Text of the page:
Maddy and Macey are mad about farm animals – The Observer News

Maddy and Macey are mad about farm animals – The Observer News


Every morning Maddie and Macey Council get up early and head to Wimauma, where they are raising two farm animals to show and sell. They also go back in the afternoon, spending a total of about four hours a day with their charges.
Part of the pioneering Council family of cattle ranchers and dirt farmers, the sisters are members of Lennard High School’s FFA chapter.

Another of Maddy Council’s daily responsibilities in raising Gunner is brushing his coat. His appearance is important. The steer will be considered next year at the Florida Strawberry Festival for his degree of muscling, degree of finish (fat cover), growth capacity, structural correctness, balance and frame size, all of which will determine how he and the price per pound Maddy will earn from his sale.

This year, 17-year-old Maddie, a senior, is raising a Charolais-cross steer named Gunner and 14-year-old Macey, a freshman, a Hampshire-cross pig named Judy.
“This is Macey’s first year in FFA,” Maddy said, adding she’s taken her younger sister under her wing and is showing her the ropes of animal husbandry. “We’re doing this for the experience of raising livestock and to raise money for college.”
Maddy plans to attend the University of Florida, major in animal science and minor in ranch management. She’s given some thought into becoming a large animal veterinarian and wants someday to own a herd of cattle.
While Maddy’s too young to know for sure what she will do with her life, she’s also thinking about becoming a large animal vet. She said she thoroughly enjoys raising her pig, a process which Maddy guides her through.
“I’ve been showing my friends’ animals for about a year now (a heifer and a bull),” she said. “And I’ve been working with Judy since I got her almost four months ago.”

Macey Council is shown here with her newly purchased 66-pound, Hampshire-cross pig, Judy, for whom she paid $350. By the time she shows Judy at the Hillsborough County Fair this fall, the young porker will weigh about 250 pounds.

While Gunner and Judy receive exceptional care, they’re not pets. after all the feeding, cleaning, walking and training both animals receive, they’ll be shown at fairs or festivals, sold and humanely slaughtered or butchered for food.
“Although you get attached to them, this is part of the livestock business,” Maddy said. “It’s always sad to let them go, but going in we know what the outcome will be. While they’re here, though, they have a very good life.”
Both animals were purchased from breeders. Maddy spent $1,500 on Gunner and Macy, $350 on Judy. Currently, the 10-month-old steer weighs about 650 pounds, and by the time Maddie shows him at next year’s Florida Strawberry Festival, he’ll have gained another 550 to 600. Before then, Gunner will be shown at the Hillsborough County Fair and various Jackpot Shows.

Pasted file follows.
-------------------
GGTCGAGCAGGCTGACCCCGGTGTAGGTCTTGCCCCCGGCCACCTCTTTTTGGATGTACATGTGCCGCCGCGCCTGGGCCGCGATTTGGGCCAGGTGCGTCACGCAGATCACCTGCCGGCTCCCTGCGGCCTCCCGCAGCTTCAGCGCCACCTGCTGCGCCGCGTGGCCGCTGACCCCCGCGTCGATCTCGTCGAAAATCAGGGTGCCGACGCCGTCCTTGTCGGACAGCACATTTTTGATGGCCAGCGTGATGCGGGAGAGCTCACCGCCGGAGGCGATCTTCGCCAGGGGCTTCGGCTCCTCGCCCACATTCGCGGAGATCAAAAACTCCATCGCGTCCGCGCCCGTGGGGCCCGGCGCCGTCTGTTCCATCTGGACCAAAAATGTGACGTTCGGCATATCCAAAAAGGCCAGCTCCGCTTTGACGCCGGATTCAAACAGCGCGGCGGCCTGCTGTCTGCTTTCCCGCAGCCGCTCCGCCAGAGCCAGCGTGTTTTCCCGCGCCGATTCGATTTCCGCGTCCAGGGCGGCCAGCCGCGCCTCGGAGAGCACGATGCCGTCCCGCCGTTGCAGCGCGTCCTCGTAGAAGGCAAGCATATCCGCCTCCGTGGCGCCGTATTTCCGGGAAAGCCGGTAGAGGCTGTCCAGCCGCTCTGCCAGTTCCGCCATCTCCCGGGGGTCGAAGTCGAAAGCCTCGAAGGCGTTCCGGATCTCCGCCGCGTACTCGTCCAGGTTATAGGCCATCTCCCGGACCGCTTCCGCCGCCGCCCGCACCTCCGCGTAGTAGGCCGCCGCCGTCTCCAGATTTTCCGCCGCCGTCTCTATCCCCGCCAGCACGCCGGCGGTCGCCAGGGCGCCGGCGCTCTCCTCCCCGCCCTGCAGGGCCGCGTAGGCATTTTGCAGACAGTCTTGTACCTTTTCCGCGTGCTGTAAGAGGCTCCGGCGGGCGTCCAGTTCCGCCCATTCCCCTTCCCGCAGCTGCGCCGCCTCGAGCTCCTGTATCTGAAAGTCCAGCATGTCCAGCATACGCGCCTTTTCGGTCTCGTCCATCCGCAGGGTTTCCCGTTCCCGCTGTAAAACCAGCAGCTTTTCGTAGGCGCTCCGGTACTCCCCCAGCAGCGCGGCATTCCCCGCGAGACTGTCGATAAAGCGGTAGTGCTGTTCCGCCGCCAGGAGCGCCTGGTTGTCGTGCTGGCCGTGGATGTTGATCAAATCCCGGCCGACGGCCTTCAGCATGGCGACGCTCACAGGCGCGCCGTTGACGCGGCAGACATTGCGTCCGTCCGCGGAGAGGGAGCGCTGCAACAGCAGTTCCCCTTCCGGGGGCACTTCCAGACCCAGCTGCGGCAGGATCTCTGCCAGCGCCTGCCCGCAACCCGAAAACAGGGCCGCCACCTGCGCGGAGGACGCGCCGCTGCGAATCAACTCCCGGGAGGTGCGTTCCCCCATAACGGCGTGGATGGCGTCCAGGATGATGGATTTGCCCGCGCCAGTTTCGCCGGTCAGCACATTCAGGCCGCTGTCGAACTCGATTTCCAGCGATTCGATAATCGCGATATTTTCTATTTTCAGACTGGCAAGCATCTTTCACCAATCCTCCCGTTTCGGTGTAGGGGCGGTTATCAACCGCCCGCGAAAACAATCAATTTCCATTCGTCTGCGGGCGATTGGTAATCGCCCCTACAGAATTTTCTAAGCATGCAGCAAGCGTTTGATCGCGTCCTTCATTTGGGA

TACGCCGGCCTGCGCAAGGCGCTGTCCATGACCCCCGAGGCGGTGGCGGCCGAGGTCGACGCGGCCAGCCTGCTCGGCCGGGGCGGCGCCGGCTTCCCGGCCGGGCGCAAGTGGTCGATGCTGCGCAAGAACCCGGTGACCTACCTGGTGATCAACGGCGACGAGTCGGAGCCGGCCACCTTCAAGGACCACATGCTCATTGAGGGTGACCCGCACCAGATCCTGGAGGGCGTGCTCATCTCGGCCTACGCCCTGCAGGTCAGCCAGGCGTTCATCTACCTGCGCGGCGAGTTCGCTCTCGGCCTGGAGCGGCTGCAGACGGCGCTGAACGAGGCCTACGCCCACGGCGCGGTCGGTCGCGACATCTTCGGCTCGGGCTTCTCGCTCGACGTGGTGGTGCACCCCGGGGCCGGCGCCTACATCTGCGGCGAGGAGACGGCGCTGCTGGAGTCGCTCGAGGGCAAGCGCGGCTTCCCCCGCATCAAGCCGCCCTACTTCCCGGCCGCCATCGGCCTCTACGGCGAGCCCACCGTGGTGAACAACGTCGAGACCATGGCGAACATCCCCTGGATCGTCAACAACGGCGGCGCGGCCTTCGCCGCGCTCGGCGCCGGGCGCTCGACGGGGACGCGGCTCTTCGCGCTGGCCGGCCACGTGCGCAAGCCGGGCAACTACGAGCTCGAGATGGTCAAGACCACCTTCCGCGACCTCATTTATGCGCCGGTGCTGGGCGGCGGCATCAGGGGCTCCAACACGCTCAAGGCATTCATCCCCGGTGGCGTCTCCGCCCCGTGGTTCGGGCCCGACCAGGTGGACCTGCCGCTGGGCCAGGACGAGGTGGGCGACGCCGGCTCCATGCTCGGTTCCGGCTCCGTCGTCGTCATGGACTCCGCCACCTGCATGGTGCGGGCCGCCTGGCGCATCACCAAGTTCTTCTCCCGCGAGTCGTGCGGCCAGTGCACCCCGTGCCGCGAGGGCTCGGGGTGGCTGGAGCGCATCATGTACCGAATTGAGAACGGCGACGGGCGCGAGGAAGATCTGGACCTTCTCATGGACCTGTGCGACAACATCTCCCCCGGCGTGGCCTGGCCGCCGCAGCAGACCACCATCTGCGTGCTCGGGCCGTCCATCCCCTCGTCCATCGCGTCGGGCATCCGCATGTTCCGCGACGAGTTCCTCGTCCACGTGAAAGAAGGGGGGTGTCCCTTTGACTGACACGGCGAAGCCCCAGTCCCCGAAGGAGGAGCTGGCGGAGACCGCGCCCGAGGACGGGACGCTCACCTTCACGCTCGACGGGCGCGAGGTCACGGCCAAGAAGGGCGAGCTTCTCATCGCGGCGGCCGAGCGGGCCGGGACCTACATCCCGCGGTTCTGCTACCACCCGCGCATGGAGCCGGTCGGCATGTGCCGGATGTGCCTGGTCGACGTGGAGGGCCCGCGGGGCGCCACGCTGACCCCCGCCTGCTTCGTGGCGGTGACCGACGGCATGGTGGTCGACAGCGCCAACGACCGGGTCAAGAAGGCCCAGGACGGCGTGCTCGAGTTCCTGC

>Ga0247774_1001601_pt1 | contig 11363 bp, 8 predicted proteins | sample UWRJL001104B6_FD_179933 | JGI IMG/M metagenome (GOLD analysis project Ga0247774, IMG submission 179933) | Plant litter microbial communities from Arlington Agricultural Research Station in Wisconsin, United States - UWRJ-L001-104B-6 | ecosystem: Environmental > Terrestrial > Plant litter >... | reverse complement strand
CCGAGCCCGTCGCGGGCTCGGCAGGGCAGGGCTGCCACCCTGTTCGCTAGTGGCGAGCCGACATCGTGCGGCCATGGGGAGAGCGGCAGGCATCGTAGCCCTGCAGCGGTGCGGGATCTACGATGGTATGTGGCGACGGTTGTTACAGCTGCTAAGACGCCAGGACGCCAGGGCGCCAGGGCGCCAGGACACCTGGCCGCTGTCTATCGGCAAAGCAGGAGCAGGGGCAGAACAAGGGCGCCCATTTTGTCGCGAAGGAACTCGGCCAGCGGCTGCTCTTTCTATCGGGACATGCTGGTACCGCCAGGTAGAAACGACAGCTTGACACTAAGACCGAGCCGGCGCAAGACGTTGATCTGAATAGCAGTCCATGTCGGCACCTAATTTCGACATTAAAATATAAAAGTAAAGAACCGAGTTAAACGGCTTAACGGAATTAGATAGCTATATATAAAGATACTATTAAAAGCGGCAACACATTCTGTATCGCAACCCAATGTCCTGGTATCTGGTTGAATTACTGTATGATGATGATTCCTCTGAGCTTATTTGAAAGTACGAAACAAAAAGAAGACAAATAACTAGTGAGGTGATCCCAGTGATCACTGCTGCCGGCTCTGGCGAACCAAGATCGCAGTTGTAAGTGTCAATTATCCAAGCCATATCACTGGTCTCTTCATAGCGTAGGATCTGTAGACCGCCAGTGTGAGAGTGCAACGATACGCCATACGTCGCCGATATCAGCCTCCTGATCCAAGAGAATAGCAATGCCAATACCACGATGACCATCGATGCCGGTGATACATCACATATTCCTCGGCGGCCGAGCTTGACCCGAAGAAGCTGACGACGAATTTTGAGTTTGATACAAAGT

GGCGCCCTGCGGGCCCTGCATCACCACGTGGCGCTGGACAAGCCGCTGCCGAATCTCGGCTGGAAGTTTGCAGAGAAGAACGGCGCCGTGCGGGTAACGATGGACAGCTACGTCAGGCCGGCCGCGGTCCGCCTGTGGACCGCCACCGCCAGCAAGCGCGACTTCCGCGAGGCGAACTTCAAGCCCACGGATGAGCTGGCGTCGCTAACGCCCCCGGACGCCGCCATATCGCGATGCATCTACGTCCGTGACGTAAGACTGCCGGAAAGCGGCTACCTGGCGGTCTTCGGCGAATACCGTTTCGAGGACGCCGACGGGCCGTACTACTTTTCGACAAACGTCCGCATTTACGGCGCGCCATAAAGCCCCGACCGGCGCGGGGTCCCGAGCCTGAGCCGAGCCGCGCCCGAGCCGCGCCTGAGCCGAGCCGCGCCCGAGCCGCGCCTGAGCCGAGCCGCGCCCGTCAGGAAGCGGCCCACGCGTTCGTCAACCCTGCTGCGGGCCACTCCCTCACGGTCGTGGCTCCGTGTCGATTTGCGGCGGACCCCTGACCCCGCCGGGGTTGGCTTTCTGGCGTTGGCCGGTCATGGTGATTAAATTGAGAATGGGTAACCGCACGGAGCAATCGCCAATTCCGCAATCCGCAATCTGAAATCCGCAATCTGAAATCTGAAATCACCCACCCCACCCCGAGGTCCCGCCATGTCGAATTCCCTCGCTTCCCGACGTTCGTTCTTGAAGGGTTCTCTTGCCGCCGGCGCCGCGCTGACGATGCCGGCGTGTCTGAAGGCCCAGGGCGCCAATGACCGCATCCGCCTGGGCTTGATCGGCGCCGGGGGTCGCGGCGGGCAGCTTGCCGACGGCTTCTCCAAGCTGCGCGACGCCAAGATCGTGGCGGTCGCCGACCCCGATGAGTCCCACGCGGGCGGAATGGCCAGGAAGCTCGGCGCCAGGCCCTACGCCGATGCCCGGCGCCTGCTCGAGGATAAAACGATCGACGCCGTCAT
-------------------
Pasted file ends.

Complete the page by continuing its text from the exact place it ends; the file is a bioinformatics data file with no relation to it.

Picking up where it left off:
Judy, on the other hand, now has gone from 66 pounds to 110. When’s she’s shown and sold at the Hillsborough County Fair this fall, she’ll weigh about 250 or so.

Keeping an animal clean and groomed is an essential part of raising one for show. Here, Maddy Council dries her steer Gunner’s legs after his morning shower. She and her sister Macey spend four hours daily taking care of their animals, visiting them in the morning and afternoon seven days a week

“The girls are really into this,” said their mother, Robin Council, of Ruskin. “It’s teaching them to care for a large animal, which is a big responsibility. They have to learn to market and promote their animals, keep record books (including details of their care, their expenses, the animal’s health records and photos) and, finally, sell them.
“It’s exciting for them, she added. “They’re taking it to heart and investing a lot of time and energy to raise and care for their animals.”
Maddy and Macey’s FFA advisor, Lauren Van Dame, agrees.
“They’re really good girls,” she said. “Maddie makes animal husbandry one of her top priorities,” adding that the teenager has raised three animals so far. “We’re excited to have Macey join us this year. She and Maddy will be a sister duo, and I’m looking forward to see how they do.”

Macey Council is shown here with Judy, her Hampshire-cross pig. Although the Lennard High School freshman is new to raising a large animal, she’s by no means unfamiliar with them. She helped friends show a heifer and a bull last year.

From left, Macey and Maddy Council watch Maddy’s boyfriend, Jayce Ware, 18, a graduate of Strawberry Crest High School, dry off Gunner after Maddy hosed him down.

Maddy Council leads Gunner, seen here wearing his harness, around the property her grandmother Sonja once owned. Walking the animal is essential to getting it used to eventually being led around a festival or fair arena.

Macey Council, 14, and her sister Maddy, 17, are part of the area’s pioneering Council family of cattle ranchers and dirt farmers and also members of Lennard High School’s FFA chapter. The girls both raise livestock to show, sell and raise money for their college educations.

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